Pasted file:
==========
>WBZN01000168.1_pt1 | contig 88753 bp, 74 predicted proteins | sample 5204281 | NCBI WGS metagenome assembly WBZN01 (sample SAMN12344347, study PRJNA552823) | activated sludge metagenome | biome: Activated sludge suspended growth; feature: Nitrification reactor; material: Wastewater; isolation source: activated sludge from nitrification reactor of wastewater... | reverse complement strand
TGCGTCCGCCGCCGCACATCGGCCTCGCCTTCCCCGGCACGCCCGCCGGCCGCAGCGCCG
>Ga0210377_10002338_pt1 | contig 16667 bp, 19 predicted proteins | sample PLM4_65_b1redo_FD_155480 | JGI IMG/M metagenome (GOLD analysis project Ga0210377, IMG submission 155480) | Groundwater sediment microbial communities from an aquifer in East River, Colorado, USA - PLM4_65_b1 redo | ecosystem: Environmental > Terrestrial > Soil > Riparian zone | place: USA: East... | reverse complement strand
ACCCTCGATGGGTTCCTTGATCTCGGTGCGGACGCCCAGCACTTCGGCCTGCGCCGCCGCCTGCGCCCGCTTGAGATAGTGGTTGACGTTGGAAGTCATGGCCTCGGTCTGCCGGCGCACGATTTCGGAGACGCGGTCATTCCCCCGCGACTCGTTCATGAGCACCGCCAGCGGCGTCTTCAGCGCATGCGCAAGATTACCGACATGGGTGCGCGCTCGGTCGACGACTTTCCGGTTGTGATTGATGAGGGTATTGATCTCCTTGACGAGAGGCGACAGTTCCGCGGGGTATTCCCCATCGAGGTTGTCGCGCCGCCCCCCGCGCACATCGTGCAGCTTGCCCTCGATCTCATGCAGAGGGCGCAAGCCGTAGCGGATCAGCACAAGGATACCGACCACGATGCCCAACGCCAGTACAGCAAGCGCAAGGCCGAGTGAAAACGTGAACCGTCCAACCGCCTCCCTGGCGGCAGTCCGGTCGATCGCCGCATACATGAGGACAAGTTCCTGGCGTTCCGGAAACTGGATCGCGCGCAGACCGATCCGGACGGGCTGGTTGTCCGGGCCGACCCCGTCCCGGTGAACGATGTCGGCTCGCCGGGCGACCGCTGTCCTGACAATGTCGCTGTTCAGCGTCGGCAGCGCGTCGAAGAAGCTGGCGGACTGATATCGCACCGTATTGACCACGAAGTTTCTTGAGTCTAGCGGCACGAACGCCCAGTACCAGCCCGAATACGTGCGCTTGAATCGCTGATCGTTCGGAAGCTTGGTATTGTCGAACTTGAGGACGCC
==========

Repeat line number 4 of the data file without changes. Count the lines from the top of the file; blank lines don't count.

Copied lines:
ACCCTCGATGGGTTCCTTGATCTCGGTGCGGACGCCCAGCACTTCGGCCTGCGCCGCCGCCTGCGCCCGCTTGAGATAGTGGTTGACGTTGGAAGTCATGGCCTCGGTCTGCCGGCGCACGATTTCGGAGACGCGGTCATTCCCCCGCGACTCGTTCATGAGCACCGCCAGCGGCGTCTTCAGCGCATGCGCAAGATTACCGACATGGGTGCGCGCTCGGTCGACGACTTTCCGGTTGTGATTGATGAGGGTATTGATCTCCTTGACGAGAGGCGACAGTTCCGCGGGGTATTCCCCATCGAGGTTGTCGCGCCGCCCCCCGCGCACATCGTGCAGCTTGCCCTCGATCTCATGCAGAGGGCGCAAGCCGTAGCGGATCAGCACAAGGATACCGACCACGATGCCCAACGCCAGTACAGCAAGCGCAAGGCCGAGTGAAAACGTGAACCGTCCAACCGCCTCCCTGGCGGCAGTCCGGTCGATCGCCGCATACATGAGGACAAGTTCCTGGCGTTCCGGAAACTGGATCGCGCGCAGACCGATCCGGACGGGCTGGTTGTCCGGGCCGACCCCGTCCCGGTGAACGATGTCGGCTCGCCGGGCGACCGCTGTCCTGACAATGTCGCTGTTCAGCGTCGGCAGCGCGTCGAAGAAGCTGGCGGACTGATATCGCACCGTATTGACCACGAAGTTTCTTGAGTCTAGCGGCACGAACGCCCAGTACCAGCCCGAATACGTGCGCTTGAATCGCTGATCGTTCGGAAGCTTGGTATTGTCGAACTTGAGGACGCC